Also of note is that the Cochise 130 and Cochise 120 are available in sizes ranging from 22.5 to 30.5, meaning that those with smaller feet who want a stiff boot should be able to find one in the Cochise series. And the Cochise Pro W is noteworthy in itself, as a women-specific boot (available from size 22.5–27.5) with a flex rating of 120. Our reviewer Kara Williard will be reviewing the Cochise Pro W and we’re very eager to hear what she thinks.
For reference, here are all of the 21/22 Cochise models:
- Cochise 130
- Cochise 120
- Cochise 110
- Cochise Pro W (120 flex)
- Cochise 105 W
- Cochise 95 W
- Cochise 85 W
As we just touched on, all of the new Cochise boots have a PU lower shell and a PP upper cuff that has Tecnica’s “carbon co-injected T-Ride” spine reinforcement. The boots’ shell walls are designed asymmetrically, with more material used on the medial side, in order to theoretically transfer power better to the inside edges. This is something Tecnica first introduced in their rigid-cuff alpine boots, as well as their “Quick Instep” construction, which consists of a softer plastic over the instep to make it easier to get in and out of the boot. The 21/22 Cochise boots also get the Quick Instep construction.
The new Cochise also has Tecnica’s “C.A.S.” shell design (“Custom Adaptive Shape”), which basically means that Tecnica says they designed it with a more anatomical shape and included dimpled sections in the plastic that make punching, stretching, grinding, etc. easier during the bootfitting process.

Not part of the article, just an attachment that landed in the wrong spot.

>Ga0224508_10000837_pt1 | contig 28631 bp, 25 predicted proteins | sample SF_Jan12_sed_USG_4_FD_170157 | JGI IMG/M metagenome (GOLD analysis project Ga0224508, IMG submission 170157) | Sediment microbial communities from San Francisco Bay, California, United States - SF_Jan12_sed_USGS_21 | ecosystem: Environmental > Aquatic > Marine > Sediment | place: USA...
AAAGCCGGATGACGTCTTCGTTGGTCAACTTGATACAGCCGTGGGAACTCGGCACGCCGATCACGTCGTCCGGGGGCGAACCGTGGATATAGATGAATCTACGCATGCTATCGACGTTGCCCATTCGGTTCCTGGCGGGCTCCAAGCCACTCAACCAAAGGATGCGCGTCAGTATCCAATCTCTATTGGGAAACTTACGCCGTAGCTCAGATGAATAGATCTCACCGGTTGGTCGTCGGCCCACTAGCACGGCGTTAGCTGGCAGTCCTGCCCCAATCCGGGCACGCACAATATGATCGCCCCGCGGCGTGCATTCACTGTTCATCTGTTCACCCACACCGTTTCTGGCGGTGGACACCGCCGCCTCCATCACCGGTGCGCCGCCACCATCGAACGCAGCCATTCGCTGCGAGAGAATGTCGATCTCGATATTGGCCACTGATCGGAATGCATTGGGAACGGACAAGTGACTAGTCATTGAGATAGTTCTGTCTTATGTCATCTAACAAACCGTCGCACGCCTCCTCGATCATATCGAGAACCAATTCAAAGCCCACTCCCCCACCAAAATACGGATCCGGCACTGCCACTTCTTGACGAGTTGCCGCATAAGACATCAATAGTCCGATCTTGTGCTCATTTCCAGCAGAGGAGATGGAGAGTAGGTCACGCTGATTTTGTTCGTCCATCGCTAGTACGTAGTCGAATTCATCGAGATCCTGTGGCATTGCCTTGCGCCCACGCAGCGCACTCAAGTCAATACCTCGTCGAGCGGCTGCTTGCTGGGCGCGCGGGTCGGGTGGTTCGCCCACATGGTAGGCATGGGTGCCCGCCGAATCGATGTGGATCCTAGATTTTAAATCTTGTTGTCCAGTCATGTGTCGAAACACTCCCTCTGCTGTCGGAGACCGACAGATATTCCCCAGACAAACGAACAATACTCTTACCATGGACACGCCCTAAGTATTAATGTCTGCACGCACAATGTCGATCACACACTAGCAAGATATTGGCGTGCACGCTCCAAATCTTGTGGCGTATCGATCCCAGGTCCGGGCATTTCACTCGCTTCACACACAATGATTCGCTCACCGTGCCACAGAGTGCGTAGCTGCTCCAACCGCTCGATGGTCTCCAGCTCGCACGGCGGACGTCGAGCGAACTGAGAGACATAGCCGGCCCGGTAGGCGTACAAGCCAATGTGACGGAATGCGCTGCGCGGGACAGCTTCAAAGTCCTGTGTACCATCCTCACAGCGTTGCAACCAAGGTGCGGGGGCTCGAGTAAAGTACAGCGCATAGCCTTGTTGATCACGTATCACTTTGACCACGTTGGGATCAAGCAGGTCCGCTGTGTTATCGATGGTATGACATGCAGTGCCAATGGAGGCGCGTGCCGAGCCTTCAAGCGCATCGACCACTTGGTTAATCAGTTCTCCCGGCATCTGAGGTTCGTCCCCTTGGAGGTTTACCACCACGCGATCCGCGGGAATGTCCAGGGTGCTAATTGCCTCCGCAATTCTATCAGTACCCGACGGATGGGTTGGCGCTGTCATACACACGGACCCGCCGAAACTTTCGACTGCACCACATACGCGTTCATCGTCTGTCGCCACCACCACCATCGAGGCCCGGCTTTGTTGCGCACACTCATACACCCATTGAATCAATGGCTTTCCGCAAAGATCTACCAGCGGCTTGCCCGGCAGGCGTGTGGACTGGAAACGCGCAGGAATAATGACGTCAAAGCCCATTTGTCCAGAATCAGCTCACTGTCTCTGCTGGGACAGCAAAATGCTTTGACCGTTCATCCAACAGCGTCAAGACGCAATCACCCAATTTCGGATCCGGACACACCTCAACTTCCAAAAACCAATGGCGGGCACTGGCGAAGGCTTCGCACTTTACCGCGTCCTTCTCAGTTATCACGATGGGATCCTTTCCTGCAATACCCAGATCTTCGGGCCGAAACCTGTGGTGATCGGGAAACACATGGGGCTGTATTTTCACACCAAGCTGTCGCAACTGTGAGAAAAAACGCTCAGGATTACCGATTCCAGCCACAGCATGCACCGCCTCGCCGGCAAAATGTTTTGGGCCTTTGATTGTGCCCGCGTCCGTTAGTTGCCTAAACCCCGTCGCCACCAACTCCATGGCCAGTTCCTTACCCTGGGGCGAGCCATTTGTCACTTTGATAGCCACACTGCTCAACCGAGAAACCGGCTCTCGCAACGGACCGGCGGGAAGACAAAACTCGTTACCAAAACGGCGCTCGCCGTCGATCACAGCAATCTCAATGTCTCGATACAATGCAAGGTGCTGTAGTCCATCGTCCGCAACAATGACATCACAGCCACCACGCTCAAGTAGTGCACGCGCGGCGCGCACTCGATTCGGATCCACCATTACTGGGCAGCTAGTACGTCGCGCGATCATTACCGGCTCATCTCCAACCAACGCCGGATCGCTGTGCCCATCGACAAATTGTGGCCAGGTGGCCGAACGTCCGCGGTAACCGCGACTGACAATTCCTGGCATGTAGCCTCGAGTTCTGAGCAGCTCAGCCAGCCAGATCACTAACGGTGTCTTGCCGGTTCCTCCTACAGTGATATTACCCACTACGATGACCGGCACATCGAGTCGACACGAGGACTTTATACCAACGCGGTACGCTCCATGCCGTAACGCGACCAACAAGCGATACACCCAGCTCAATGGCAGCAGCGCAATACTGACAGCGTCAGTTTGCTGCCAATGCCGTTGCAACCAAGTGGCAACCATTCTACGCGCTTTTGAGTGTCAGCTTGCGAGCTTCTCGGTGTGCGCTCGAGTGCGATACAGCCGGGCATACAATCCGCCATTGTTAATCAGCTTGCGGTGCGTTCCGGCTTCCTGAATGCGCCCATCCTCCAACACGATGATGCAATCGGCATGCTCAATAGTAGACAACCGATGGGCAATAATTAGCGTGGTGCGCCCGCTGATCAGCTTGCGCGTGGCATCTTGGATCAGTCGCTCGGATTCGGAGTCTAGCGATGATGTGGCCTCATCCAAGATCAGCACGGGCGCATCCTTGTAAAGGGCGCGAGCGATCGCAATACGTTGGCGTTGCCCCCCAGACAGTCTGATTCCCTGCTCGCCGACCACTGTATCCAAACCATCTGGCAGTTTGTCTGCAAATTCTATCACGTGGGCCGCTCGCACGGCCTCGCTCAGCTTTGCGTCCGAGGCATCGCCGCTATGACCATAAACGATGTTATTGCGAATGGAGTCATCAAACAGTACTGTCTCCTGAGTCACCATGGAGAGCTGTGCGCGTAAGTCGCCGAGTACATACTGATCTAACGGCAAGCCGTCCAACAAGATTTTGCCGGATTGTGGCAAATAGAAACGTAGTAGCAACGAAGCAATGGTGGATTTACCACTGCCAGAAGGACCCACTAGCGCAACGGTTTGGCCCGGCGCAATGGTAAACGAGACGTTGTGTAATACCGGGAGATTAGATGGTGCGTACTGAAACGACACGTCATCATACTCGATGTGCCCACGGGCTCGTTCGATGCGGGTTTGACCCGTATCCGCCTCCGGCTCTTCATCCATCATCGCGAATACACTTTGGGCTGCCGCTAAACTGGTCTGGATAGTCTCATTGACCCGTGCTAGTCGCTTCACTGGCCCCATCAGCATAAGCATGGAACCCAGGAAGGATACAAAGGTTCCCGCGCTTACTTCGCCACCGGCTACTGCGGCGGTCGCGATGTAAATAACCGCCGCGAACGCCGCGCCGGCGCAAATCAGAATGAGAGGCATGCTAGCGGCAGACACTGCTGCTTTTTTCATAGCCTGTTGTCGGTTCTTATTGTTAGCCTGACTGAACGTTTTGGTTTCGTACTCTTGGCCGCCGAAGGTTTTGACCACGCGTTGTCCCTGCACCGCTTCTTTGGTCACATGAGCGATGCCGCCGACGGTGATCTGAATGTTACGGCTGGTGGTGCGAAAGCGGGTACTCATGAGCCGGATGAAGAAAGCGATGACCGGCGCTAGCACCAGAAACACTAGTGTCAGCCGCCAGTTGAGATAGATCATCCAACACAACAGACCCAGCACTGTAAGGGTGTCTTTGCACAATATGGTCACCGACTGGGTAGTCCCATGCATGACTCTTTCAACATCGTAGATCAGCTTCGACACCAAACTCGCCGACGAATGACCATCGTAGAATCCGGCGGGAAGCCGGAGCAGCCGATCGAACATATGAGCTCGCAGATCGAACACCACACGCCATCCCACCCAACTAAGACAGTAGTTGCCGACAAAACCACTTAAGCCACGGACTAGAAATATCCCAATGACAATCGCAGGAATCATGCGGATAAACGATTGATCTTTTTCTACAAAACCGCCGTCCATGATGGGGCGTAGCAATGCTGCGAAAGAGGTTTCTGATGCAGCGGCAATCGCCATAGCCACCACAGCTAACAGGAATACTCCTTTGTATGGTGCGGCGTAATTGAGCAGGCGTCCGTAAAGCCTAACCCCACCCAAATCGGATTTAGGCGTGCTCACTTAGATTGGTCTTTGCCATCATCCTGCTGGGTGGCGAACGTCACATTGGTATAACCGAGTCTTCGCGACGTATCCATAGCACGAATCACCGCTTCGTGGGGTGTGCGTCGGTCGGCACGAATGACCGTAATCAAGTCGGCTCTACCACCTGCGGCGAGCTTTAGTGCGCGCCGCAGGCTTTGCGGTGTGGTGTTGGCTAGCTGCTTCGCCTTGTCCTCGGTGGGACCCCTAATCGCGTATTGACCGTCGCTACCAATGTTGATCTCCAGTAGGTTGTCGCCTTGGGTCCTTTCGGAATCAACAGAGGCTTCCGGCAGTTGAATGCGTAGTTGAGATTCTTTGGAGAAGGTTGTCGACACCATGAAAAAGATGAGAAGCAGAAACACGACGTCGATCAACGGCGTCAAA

PU is generally known to be a more durable plastic and typically provides a more progressive flex, but it’s also generally heavier than PP and PA (polyamide). As a result, PU is typically what we see in many alpine and race boots. PP is generally lighter and less expensive than PU, though it tends to not create as progressive of a flex and is a bit more difficult to work with when bootfitting, hence why it’s often used in the cuffs of boots like the Cochise. For a much more in-depth and insightful conversation about ski boot plastics, check out episode #54 of our GEAR:30 podcast.
The previous Cochise boots used similar plastics to the 21/22 models, but Tecnica says that they tweaked the lower shell and found a way to use less material while making the last more anatomical, which is reportedly the main way that they shaved the overall weight by 10–15% compared to the previous models.
So overall, the new Cochise boots’ still-pretty-burly shell construction seems to suggest that they’re still focusing on downhill performance, rather than minimal weight. And that makes sense, given that Tecnica already makes the very light (and very good) Zero G series for backcountry outings where weight and uphill efficiency are bigger priorities.